The Letter to the Hebrews, Part 2: Five Warnings
In parallel to the five factors referred to in Part 1 of this series are five warnings about specific dangers.
The first warning comes in chapter 2:1–4. The Hebrews had been under great duress and had held fast. Now they are encouraged because they are in danger of drifting away like a boat that has slipped its moorings, and are in danger of disregarding what Christ had said: “Therefore we must give the more earnest heed to the things we have heard, lest we drift away. . . . how shall we escape if we neglect so great a salvation, which at the first began to be spoken by the Lord, and was confirmed to us by those who heard Him” (2:1, 3).
The opening word is “therefore” — based on what is in Chapter 1. Because Christ has been revealed as full of grace and truth, believers should take the first warning seriously: “Therefore we must give the more earnest heed to the things we have heard, lest we drift away. For if the word spoken through angels proved steadfast, . . . how shall we escape if we neglect so great a salvation, which at the first began to be spoken by the Lord, and was confirmed to us by those who heard Him, God also bearing witness both with signs and wonders, with various miracles, and gifts of the Holy Spirit, according to His own will?” (2:1–4).
The second warning (3:7–4:13) is about the danger of disobedience and the failure to believe Christ: “Beware, brethren, lest there be in any of you an evil heart of unbelief in departing from the living God [not a remote, impersonal God]; but exhort one another daily, while it is called ‘Today,’ lest any of you be hardened through the deceitfulness of sin. For we have become partakers of Christ if we hold the beginning of our confidence steadfast to the end” (3:12–14).Final victory comes to those who hold on to their original confidence, faith and belief.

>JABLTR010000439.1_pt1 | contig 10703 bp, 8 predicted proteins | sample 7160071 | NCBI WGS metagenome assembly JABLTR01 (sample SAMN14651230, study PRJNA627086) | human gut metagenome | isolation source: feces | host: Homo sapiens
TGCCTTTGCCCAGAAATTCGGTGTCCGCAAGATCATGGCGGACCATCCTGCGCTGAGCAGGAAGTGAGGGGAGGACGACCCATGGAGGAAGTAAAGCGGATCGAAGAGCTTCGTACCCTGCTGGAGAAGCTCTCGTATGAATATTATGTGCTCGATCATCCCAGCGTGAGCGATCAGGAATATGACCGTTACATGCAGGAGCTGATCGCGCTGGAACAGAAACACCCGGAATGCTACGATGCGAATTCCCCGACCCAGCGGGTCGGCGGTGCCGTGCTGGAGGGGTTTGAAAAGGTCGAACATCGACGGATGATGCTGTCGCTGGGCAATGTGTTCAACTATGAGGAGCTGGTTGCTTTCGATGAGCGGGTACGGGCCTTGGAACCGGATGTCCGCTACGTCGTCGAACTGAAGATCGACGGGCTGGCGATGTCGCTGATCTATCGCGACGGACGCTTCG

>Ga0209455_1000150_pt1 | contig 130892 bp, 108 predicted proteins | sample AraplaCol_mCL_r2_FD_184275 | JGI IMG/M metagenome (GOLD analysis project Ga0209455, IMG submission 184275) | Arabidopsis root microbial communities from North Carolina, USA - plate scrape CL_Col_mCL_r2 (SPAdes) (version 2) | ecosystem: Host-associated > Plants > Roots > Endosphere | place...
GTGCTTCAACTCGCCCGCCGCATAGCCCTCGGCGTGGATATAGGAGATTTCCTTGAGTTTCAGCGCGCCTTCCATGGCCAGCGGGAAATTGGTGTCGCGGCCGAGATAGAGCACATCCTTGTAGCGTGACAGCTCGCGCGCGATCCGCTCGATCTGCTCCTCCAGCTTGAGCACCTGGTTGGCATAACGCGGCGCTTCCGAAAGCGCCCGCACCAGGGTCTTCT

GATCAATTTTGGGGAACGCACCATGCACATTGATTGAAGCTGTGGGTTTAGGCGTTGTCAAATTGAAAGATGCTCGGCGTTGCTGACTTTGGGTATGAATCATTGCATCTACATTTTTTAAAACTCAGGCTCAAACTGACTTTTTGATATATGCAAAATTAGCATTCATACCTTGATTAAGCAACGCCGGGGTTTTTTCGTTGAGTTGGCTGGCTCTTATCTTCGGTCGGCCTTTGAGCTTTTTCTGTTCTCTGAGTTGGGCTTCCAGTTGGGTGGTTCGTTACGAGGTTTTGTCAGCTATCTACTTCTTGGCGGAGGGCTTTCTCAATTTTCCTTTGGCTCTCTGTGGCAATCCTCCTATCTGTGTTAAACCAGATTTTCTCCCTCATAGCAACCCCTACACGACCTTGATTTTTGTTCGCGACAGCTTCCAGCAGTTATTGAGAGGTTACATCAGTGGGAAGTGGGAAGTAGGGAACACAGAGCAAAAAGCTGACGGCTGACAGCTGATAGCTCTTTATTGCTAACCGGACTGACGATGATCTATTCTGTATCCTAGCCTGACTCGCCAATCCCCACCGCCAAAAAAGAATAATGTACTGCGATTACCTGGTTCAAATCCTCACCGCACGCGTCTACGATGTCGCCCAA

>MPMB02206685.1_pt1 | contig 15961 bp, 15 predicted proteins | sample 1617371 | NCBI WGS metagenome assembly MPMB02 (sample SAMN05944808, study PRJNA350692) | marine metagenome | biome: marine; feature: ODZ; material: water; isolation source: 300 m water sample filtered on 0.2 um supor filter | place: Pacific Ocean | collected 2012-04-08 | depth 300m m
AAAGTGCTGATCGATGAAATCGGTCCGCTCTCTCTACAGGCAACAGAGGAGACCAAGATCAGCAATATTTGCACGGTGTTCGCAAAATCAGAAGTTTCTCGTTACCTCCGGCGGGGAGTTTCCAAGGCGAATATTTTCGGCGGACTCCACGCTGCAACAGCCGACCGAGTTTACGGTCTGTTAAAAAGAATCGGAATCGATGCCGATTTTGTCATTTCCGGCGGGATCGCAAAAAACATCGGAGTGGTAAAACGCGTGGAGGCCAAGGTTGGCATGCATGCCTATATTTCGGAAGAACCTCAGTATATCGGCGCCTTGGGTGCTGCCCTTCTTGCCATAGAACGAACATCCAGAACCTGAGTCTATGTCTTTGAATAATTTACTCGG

The third warning (5:11–6:20) concerns the need to listen carefully and not give in to society’s pressure to conform, but rather grow to become spiritually mature: “You have become dull of hearing. For though by this time you ought to be teachers, you need someone to teach you again the first principles of the oracles of God. . . . But solid food belongs to those who are of full age, that is, those who by reason of use have their senses exercised to discern both good and evil” (5:11–12, 14).
The fourth warning (10:19–39) is about the danger of deliberate sin and disloyalty to Christ: “For if we sin willfully after we have received the knowledge of the truth, there no longer remains a sacrifice for sins, but a certain fearful expectation of judgment. . . . Anyone who has rejected Moses’ law dies without mercy on the testimony of two or three witnesses. Of how much worse punishment, do you suppose, will he be thought worthy who has trampled the Son of God underfoot, counted the blood of the covenant by which he was sanctified a common thing, and insulted the Spirit of grace?” (10:26–29).
The fifth warning (12:14–29) is about the danger of indifference, dismissing God’s Word: “See that you do not refuse Him who speaks. For if they did not escape who refused Him who spoke on earth, much more shall we not escape if we turn away from Him who speaks from heaven. . . . Therefore, since we are receiving a kingdom which cannot be shaken, let us have grace, by which we may serve God acceptably with reverence and godly fear” (12:25, 28).
If these people were in danger of going back into their former ways and were losing sight of the revelation that had been made with the coming of Christ, then they needed to be reminded of the essentials of that calling — centered on what God the Father had done through the willingness of Christ and the superiority of the revelation of Christ.
1. William L. Lane, Hebrews 1–8. Vol. 47A. Word Biblical Commentary. Dallas: Word, Incorporated, (1998).
2. William L. Lane, Hebrews 9–13. Vol. 47B. Word Biblical Commentary. Dallas: Word, Incorporated, (1998).
3. Arnold G. Fruchtenbaum, “The Five Warnings of the Book of Hebrews” in The Messianic Bible Study Collection (1983).
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